A US evangelical Christian blog carried this observation about funerals:  “Our anti-sacramental impulse isn’t well-suited to an occasion that calls for sacrament. This is an occasion that calls for liturgy and ritual, and those just aren’t things evangelicals are inclined or equipped to supply.” http://bit.ly/1LWgq7u

A man in Utah shot himself dead on the lawn of a funeral home – http://bit.ly/1SFeYYJ

An insurance company that sells over-50s life insurance funded a survey that, among other things, discovered that family and friends in the UK have spent collectively £4.8 billion on funerals for their loved ones over the last 5 years. And the research shows that to fund these funerals 2.7 million people have taken out some form of finance (credit cards, personal loans and payday loans) spending £1.6 billion.” There are other funeral cost findings in the report – Creative campaign FINAL (1)

The Times warned its readers against over-50s plans: “The problem is if you live an average lifespan you will lose out, paying in significantly more than you get out. Heather Morrice wrote to say that her parents always said that their funeral expenses would be met. When her mother became ill a year ago she was given the plan for safekeeping and was ‘aghast to discover that they would only get a fraction of what they paid in.'” (Article paywalled)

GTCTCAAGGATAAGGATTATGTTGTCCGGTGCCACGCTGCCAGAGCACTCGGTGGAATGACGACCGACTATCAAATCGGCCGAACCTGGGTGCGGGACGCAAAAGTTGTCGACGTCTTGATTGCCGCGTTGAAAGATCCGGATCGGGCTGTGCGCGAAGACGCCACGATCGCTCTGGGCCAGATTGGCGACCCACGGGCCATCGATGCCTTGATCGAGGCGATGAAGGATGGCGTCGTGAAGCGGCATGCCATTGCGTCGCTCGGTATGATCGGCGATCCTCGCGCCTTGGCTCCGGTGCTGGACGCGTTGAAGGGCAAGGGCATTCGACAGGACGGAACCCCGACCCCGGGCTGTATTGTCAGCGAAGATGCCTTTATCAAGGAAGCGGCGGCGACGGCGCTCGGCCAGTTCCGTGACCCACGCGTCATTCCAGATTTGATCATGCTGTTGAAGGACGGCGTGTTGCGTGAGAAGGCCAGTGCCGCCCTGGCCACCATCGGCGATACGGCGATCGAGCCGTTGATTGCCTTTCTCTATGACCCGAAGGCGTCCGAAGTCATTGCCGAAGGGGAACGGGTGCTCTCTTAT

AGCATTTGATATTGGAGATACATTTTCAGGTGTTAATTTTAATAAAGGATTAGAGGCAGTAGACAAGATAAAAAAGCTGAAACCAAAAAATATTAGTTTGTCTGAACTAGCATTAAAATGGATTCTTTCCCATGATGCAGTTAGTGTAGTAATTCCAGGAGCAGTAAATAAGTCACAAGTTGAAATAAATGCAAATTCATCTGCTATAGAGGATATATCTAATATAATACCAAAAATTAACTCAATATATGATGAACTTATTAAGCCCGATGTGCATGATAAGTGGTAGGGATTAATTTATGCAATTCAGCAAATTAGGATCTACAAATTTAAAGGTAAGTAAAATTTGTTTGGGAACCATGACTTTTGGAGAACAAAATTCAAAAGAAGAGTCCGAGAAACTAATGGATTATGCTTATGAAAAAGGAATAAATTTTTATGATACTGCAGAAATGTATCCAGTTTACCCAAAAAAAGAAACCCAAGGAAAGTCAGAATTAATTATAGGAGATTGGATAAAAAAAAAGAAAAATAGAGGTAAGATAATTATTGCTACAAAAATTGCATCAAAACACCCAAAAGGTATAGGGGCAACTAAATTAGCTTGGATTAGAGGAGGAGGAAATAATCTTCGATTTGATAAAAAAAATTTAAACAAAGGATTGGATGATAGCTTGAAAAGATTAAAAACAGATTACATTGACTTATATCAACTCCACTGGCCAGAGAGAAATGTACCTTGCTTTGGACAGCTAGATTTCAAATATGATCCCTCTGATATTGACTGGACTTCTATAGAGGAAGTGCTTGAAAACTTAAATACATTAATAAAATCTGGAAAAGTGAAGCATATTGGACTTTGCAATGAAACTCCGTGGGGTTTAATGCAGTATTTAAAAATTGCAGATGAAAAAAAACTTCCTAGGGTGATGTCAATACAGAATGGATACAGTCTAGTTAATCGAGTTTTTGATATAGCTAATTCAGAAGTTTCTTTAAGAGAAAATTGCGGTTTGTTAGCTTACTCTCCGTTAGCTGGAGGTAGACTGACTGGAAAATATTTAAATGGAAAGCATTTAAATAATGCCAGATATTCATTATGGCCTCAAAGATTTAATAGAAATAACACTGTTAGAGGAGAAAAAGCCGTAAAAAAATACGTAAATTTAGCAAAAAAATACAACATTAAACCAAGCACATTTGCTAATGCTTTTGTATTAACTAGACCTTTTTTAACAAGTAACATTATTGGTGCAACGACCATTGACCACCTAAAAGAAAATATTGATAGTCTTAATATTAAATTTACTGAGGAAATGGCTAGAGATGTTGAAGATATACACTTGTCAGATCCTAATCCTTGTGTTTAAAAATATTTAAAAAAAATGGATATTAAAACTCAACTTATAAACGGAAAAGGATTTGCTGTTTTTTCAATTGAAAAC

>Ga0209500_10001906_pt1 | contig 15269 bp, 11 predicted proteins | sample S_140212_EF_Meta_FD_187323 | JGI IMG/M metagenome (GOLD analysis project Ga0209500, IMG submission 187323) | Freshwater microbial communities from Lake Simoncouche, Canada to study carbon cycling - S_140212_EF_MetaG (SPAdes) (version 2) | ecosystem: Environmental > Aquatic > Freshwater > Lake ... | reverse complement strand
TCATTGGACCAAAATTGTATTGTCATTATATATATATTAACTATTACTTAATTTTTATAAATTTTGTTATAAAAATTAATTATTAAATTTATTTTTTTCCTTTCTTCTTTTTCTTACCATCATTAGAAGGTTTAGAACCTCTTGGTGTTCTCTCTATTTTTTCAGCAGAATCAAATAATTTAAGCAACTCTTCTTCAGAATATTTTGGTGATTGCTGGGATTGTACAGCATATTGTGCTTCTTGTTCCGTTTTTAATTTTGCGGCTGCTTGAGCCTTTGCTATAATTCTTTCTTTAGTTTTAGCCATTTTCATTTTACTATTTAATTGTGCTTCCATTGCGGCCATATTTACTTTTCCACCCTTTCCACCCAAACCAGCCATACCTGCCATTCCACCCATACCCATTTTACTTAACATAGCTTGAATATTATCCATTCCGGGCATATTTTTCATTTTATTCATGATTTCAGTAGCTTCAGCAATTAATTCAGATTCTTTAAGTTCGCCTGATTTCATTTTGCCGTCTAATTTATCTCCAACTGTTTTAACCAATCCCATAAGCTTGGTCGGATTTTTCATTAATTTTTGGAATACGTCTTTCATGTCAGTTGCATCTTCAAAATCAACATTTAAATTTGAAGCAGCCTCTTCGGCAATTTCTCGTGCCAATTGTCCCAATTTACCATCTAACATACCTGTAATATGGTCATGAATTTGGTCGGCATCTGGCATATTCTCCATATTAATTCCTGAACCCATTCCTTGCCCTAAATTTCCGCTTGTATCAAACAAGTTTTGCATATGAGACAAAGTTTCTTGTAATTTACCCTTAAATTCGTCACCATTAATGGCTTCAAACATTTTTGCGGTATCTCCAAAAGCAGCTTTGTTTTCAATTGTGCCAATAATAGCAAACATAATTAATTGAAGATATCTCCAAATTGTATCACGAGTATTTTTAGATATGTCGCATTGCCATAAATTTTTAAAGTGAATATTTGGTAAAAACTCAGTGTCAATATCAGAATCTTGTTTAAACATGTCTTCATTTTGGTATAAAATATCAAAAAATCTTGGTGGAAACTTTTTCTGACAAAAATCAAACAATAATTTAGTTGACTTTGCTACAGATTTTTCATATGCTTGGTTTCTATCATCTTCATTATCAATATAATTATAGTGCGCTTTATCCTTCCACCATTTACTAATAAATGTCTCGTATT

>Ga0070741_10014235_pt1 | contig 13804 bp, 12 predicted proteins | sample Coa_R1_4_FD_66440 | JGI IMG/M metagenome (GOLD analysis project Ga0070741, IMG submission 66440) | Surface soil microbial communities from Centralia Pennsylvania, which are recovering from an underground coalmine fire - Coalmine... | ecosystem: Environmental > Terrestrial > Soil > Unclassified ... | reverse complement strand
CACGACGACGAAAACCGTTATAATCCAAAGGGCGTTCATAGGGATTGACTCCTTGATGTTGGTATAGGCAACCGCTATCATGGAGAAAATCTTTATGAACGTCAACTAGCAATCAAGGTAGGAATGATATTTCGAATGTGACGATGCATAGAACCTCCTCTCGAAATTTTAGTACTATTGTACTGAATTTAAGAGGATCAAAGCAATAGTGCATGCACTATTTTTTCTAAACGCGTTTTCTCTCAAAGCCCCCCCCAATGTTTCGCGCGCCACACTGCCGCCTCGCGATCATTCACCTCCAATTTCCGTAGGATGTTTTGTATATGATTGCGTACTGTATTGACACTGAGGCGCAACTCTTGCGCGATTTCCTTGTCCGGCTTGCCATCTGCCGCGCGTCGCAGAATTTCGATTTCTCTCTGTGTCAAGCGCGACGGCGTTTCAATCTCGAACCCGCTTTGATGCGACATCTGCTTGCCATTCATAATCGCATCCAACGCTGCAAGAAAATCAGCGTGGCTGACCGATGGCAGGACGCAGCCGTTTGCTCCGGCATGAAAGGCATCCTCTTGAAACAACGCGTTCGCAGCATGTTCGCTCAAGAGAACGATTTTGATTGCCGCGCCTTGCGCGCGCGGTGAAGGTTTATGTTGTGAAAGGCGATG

In Puerto Rica a dead man attended his funeral sitting in a chair with his eyes open (pic below) – http://bit.ly/1RginIc

Six in ten people ‘see’ their dead partner – http://dailym.ai/1RfipWT

An Australian woman was charged with burying her mum in the garden – http://bit.ly/21pSmf8

How contagious is a corpse? “Contrary to commonly held beliefs, corpses are very poor sources of contagion. It doesn’t matter whether they are fresh or stinking, bloated, green and covered with mould – http://bit.ly/24YwpZa

A grief app was launched in Canada – http://bit.ly/1nHaUKK

Have a great week.

1457848732232 (1)

 

 

 

 

 

funerals 2.7 million people have taken out some form of finance (credit cards, personal loans and payday loans) spending £1.6 billion.

 

 

 

 

 

 

 

 

Proudly flying the flag of the NFFD

Yesterday’s news

Sunday, 6 March 2016